Why I (sort of) care about the absurdity of Homefront- Perhaps of the most relevance to the science fiction and fantasy field, on the nature of suspension of disbelief.

Moral choices in Infamous: The good, the bad, and the downright nonsensical- About what makes choices in games interesting. Or fail to be, in some cases.

Where's Your God Now, Mario?: Religious Censorship in Games- A look back at the strict yet bizarrely inconsistent golden age of Nintendo of America's Standards and Practices, when naming a spell “Holy” or showing a cross on a coffin was forbidden due to fears that any religious imagery or references could cause offense or controversy, and yet a Gameboy game that climaxes in deicide was approved for release.

Recently launched gaming/humor site I'm a writer for. More overtly ridiculous than Pointless Side Quest tends to be.

So, have a look if anything like that interests you. I strongly endorse Robot Geek and Kuribo's Shoes in general; they're both great sites. More stuff actually written for this blog coming soon.

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Tuesday, November 15, 2011

Book Review: Out of the Waters by David Drake

Out of the Waters is the second novel in David Drake's “Books of the Elements” fantasy series, following The Legions of Fire. I recommend reading the first book before this one, though Out of the Waters is a self-contained story and stands up well on its own.

Like its predecessor, Out of the Waters centers on the city of Carce, the capital of a sprawling empire. Gaius Alphenus Saxa, a wealthy aristocrat, has been newly appointed as the governor of Lusitania, one of the provinces of Carce's vast empire, and is financing a lavish public spectacle to celebrate. The performance is going as planned when a shocking sight appears in the theater- images of a great city defended by strange flying ships, being attacked by a monstrous many-limbed creature from the sea that grows larger and larger as it advances on the city.

As the rest of the crowd continues to watch, enraptured, Saxa's son Varus has a prophetic vision. He realizes that they are witnessing a scene from the distant past, the destruction of ancient Atlantis by the mythical beast known as the Typhon- a vast, monstrous being that will soon return to lay waste to the entire world. His stepmother Hedia, a woman who fears almost nothing, is transfixed with terror at the sight of strange men made out of glass walking the battlements of the siege city- the same creatures she has seen in a series of recent nightmares. And his younger sister Alphena, watching the cataclysmic scene of destruction, doesn't see the monstrous Typhon at all- she sees a man.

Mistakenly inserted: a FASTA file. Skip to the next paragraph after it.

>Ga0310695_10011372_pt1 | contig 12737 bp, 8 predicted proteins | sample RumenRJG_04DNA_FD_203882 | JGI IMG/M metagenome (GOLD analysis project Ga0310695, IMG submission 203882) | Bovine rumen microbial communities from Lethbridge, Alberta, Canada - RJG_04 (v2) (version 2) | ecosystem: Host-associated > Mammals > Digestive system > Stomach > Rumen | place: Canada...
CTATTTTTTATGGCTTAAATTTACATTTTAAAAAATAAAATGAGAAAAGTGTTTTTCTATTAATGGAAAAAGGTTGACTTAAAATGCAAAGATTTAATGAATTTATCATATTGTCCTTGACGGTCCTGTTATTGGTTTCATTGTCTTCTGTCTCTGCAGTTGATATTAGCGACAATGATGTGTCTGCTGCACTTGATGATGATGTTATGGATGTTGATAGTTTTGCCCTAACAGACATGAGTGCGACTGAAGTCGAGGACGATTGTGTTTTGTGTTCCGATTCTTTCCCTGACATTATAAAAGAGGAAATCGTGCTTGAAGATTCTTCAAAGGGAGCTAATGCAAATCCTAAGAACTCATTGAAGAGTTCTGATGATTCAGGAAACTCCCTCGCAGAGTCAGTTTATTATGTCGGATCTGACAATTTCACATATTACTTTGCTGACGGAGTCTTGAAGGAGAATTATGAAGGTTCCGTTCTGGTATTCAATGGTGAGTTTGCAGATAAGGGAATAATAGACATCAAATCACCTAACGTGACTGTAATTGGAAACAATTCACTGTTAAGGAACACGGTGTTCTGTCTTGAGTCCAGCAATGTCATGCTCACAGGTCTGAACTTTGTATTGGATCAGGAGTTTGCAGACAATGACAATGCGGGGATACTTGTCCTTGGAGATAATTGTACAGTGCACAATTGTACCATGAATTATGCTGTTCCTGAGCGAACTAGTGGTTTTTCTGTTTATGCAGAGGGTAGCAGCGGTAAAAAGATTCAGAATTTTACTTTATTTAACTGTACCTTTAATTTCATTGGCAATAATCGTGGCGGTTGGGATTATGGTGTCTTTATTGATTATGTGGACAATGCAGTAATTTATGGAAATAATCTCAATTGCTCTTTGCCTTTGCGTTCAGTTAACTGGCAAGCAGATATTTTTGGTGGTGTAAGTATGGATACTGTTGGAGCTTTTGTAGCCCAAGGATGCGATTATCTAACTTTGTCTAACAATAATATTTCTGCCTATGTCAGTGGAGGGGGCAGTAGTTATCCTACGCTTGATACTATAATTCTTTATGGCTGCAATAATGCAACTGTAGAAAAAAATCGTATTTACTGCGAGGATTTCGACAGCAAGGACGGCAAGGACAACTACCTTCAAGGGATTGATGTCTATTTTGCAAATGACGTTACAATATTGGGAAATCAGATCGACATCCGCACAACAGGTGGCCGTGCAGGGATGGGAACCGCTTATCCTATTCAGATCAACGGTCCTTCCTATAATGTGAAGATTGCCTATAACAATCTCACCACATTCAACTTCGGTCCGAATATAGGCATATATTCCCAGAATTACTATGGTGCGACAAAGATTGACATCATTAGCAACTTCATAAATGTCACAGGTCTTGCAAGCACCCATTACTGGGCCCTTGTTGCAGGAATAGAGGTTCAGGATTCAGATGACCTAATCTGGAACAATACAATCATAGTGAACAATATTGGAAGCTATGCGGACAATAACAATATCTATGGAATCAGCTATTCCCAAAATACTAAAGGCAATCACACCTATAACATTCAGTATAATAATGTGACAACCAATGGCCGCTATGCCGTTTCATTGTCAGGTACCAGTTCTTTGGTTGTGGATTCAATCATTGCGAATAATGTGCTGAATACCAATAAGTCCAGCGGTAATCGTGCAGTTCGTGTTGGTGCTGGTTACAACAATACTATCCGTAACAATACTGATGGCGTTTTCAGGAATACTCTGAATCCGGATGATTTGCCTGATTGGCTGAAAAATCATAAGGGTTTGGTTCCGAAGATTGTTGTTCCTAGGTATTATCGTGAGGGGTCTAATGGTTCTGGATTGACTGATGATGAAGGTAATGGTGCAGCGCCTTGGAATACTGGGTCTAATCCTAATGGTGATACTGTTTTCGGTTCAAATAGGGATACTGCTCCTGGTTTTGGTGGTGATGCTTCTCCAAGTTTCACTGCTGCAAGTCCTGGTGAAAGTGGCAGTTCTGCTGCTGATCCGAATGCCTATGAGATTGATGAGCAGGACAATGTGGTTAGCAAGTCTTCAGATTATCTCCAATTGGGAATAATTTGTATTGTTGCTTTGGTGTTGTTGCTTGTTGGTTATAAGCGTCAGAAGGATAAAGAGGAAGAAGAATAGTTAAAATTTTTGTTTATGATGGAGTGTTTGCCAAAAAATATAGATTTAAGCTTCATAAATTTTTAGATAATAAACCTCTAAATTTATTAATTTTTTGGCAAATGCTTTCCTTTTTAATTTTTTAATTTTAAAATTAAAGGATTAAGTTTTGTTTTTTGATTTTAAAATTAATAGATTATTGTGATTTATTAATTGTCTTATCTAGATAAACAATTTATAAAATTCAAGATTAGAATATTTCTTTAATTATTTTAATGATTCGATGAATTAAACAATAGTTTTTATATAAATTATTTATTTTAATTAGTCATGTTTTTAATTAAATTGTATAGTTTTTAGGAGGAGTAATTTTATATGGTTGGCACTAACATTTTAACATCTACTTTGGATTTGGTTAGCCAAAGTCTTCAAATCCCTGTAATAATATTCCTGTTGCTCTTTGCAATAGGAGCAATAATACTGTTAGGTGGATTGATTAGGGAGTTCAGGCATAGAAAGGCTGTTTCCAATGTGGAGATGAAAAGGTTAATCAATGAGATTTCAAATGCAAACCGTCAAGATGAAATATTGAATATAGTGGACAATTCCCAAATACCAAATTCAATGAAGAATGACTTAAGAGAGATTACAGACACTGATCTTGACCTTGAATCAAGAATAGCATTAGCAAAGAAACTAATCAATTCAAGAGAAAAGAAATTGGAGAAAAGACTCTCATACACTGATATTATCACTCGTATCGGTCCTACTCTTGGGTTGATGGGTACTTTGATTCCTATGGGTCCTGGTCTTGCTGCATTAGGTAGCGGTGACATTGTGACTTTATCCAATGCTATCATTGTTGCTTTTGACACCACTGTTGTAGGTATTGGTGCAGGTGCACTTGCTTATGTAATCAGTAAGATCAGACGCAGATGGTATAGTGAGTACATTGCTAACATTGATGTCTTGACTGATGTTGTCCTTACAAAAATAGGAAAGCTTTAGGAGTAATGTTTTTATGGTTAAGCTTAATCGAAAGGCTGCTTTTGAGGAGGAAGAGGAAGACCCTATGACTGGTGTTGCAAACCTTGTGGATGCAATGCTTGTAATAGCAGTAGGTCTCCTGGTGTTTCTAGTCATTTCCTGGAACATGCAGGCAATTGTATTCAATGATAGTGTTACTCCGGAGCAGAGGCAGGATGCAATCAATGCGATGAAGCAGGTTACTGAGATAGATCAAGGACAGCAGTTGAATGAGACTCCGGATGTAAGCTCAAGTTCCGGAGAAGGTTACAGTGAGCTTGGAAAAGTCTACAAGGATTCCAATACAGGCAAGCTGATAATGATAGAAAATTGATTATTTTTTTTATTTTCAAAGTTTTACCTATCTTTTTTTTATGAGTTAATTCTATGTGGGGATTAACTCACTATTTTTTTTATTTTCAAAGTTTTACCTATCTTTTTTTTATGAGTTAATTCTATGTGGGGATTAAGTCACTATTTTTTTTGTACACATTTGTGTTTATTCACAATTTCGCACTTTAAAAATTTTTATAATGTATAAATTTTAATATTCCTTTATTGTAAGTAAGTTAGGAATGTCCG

Saxa and the crowd are delighted, thinking it must be some amazing feat of stagecraft, but Varus, Alphena, Hedia, and Varus' friend Corylus - have already witnessed too much to confuse the vision with some sort of stage trickery. Together, the five have already saved Carce from a doom foreseen in one of Varus' visions, and now they must find a way to do so again. There are many dangers in their path and many mysteries to unravel- the reason for Atlantis' terrible fate, the origins and nature of the Typhon itself, and how they can possibly stop something that crushed a civilization even more advanced than Carce, and said in myth to be so terrible that only Zeus himself was able to stop it.

I really liked Out of the Waters. The book follows a similar structure as The Legions of Fire, splitting up the heroes early on and sending them on separate journeys that eventually converge again, and like its predecessor this format works quite well. The plot is exciting and interesting, especially as the true nature and origins of the Typhon are revealed, and Drake does a really good job of actually making a grotesque, world-destroying monstrosity the heart of a very emotionally engaging story.